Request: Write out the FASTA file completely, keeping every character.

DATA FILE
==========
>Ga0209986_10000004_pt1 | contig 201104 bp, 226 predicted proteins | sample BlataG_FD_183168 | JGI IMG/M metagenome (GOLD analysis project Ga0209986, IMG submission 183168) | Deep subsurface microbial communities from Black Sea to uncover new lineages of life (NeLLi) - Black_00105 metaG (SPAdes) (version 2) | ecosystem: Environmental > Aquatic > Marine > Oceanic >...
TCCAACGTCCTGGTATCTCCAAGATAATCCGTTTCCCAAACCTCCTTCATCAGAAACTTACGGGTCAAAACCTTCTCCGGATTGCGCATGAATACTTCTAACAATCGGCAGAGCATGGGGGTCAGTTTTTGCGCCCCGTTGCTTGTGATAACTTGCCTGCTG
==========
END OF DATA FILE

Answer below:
>Ga0209986_10000004_pt1 | contig 201104 bp, 226 predicted proteins | sample BlataG_FD_183168 | JGI IMG/M metagenome (GOLD analysis project Ga0209986, IMG submission 183168) | Deep subsurface microbial communities from Black Sea to uncover new lineages of life (NeLLi) - Black_00105 metaG (SPAdes) (version 2) | ecosystem: Environmental > Aquatic > Marine > Oceanic >...
TCCAACGTCCTGGTATCTCCAAGATAATCCGTTTCCCAAACCTCCTTCATCAGAAACTTACGGGTCAAAACCTTCTCCGGATTGCGCATGAATACTTCTAACAATCGGCAGAGCATGGGGGTCAGTTTTTGCGCCCCGTTGCTTGTGATAACTTGCCTGCTG